Financial Challenges Threatens Ohio EMS Provider
ANDOVER — An aging population, changes in reimbursement procedures and high unemployment has placed the ambulance service serving southeast Ashtabula County in danger, said Bob Miller, the business manager and treasurer of the Pymatuning Ambulance Service.
The Pymatuning Ambulance Service, a non-profit organization, has asked the townships and villages they service to review options as a major financial crunch has placed the service in jeopardy, said Bob Miller business manager and treasurer for the PAS.
“We contract our services to the townships and villages and they put the levies on the ballot,” Miller said. He said new taxes are not a good option as the area is financially strapped with businesses leaving the area.
“We don’t have a tax base,” Miller said.
He said the ambulance service doesn’t carry a large debt load, but has a cash-flow problem because of changes in the national health care system and a large amount of unemployed people who don’t have health insurance.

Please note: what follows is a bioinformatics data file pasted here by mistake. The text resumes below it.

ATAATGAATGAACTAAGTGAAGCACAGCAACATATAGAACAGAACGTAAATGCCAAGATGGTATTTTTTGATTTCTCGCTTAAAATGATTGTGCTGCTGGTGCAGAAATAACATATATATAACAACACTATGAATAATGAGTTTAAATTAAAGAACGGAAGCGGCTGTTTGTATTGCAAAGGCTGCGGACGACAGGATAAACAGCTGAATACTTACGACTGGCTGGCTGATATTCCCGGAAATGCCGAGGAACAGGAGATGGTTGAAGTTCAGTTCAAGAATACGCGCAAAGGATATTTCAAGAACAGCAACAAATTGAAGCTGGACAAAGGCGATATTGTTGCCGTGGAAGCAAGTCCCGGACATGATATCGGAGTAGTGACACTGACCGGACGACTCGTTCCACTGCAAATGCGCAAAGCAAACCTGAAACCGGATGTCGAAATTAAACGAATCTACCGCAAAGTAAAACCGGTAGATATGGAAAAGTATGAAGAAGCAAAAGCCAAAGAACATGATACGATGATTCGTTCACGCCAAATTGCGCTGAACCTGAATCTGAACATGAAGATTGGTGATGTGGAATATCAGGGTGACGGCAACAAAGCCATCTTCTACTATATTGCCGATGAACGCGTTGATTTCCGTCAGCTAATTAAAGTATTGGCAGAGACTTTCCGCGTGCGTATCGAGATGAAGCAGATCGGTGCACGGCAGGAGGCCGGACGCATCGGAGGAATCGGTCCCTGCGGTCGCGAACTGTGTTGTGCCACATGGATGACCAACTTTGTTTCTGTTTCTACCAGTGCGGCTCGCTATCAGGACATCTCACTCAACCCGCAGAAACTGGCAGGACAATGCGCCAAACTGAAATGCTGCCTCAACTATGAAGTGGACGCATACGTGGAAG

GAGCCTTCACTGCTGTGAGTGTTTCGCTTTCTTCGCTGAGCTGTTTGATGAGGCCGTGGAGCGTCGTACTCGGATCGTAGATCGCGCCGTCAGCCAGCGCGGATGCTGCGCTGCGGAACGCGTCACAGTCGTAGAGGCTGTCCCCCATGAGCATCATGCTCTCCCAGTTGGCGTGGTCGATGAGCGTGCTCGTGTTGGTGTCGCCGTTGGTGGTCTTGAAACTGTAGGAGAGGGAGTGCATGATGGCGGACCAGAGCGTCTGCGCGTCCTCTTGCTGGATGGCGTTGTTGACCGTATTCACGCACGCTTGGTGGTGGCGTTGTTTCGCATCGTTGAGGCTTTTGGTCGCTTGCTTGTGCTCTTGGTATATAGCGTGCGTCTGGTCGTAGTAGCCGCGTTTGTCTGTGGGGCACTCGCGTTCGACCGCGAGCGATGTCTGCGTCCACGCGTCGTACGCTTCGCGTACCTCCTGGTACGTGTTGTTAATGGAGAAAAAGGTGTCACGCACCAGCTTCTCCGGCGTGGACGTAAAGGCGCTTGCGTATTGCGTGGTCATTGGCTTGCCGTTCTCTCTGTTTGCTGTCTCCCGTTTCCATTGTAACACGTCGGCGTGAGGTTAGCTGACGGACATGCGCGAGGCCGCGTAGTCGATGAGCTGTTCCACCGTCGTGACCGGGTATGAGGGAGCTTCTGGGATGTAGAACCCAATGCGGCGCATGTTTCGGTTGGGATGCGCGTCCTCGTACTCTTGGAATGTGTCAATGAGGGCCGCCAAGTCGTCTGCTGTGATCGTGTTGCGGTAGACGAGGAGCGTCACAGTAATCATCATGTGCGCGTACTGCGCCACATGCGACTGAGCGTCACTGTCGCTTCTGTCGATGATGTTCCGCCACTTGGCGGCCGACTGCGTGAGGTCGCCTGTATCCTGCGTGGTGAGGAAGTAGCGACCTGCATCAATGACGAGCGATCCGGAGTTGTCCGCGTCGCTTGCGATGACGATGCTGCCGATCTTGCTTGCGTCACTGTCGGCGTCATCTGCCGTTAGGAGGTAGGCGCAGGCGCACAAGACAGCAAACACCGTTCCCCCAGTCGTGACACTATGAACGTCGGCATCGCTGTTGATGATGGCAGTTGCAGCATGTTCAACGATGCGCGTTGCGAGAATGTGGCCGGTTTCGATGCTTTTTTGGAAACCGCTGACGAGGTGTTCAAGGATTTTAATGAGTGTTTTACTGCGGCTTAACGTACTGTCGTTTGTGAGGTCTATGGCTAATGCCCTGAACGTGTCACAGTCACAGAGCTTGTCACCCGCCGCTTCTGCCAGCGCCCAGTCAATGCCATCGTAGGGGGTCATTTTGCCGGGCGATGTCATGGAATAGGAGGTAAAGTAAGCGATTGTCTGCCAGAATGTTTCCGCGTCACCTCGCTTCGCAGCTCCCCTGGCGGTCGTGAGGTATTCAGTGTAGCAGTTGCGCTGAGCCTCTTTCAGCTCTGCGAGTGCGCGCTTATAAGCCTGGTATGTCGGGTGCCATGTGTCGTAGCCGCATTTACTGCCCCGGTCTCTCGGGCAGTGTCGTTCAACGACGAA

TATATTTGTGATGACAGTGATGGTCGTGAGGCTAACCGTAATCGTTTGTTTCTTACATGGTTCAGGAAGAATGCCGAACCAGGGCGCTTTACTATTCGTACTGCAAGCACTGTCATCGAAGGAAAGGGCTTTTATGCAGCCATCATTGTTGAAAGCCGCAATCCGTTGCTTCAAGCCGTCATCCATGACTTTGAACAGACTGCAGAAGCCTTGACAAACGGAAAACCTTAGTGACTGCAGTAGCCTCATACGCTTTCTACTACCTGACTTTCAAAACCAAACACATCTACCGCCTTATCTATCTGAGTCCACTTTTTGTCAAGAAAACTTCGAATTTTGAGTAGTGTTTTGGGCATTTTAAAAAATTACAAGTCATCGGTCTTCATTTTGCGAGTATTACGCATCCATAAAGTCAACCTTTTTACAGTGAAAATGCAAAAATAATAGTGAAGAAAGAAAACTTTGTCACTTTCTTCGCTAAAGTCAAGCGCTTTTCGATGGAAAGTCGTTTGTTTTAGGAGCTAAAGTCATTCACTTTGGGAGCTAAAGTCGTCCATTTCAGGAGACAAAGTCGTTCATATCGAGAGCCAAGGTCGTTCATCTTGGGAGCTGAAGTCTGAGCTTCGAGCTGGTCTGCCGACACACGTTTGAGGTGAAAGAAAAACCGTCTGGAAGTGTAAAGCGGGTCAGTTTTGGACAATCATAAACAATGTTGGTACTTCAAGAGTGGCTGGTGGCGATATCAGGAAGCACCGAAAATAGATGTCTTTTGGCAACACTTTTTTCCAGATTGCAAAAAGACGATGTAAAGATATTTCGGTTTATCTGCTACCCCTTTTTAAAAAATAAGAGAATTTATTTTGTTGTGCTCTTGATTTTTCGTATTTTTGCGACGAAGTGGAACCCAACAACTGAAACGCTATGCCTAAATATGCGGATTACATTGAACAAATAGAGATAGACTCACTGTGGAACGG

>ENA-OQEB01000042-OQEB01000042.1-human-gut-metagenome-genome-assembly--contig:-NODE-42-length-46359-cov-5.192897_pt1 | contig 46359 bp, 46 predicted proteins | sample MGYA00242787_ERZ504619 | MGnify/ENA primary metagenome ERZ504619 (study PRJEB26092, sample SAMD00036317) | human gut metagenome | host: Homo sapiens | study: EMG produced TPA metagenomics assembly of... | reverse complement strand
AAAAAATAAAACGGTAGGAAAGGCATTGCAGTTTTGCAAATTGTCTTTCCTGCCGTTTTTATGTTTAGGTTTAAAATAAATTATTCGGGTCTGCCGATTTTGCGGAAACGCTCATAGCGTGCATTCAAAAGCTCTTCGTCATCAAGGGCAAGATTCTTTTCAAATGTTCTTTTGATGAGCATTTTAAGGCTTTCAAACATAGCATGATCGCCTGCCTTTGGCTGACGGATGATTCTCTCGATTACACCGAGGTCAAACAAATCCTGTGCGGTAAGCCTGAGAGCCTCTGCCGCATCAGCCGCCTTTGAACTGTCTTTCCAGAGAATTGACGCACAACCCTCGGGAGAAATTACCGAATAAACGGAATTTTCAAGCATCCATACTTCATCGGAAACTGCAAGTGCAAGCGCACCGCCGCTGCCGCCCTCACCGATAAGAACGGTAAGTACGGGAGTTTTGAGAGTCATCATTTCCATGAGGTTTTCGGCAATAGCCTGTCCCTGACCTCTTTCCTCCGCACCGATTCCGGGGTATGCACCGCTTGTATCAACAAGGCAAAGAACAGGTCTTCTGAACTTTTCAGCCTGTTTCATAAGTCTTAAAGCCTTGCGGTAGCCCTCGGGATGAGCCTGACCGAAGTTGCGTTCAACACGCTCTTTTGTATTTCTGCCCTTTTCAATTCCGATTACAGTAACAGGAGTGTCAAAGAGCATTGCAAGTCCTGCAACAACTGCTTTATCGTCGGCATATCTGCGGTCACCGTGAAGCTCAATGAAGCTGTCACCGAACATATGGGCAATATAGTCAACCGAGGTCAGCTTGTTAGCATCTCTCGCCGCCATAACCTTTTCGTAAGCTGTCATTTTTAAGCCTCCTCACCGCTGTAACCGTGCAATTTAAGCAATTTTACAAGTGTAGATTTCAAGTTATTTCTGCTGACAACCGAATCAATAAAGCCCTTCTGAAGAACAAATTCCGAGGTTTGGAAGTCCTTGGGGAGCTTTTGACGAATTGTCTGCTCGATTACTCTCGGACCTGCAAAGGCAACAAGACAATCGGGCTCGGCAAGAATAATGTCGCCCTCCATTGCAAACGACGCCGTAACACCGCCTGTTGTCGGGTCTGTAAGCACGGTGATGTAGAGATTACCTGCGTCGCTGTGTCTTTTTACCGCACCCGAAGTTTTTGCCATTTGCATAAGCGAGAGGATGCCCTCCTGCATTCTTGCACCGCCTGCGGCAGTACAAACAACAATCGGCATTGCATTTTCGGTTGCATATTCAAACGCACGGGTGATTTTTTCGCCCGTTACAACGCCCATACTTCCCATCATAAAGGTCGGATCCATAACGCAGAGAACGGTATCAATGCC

Miller said insurance companies, Medicare and Medicaid have all reduced the amount of reimbursement and the new carrier that coordinates payment for Medicare and Medicaid has created major billing issues increasing the length of time between service and payment.
“Now it is taking as much as five or six months,” Miller said.
A meeting was held last week with representatives of Andover Village Council and trustees from Williamsfield, Richmond, Andover, Wayne and Cherry Valley in attendance.
Miller asked them to help make decisions on what services to cut from the 20-person operation that presently operates one 24-hour crew and one 16-hour crew to cover the ambulance needs of the communities involved.
Miller said there are more than $500,000 in uncollected bills presently awaiting reimbursement.
“I don’t know what the answer is,” Miller said. He said some townships are considering an advance on next year’s taxes to help alleviate the short-term issue and they are looking into possible donations and grants.
The worst case scenario would be for the service to close. “It could be a danger down the line,” Miller said.
“There are many, many mandates put out there by the state and federal government, but they are never funded (by the state or federal government),” he said.
Miller said employees have already been asked to sacrifice and further cuts will hurt them badly.
Andover Village Council President Myra Brown said the meeting was very interesting and the politicians will be looking into a variety of options.
“It is a big concern. We are all going back to our constituents,” she said.
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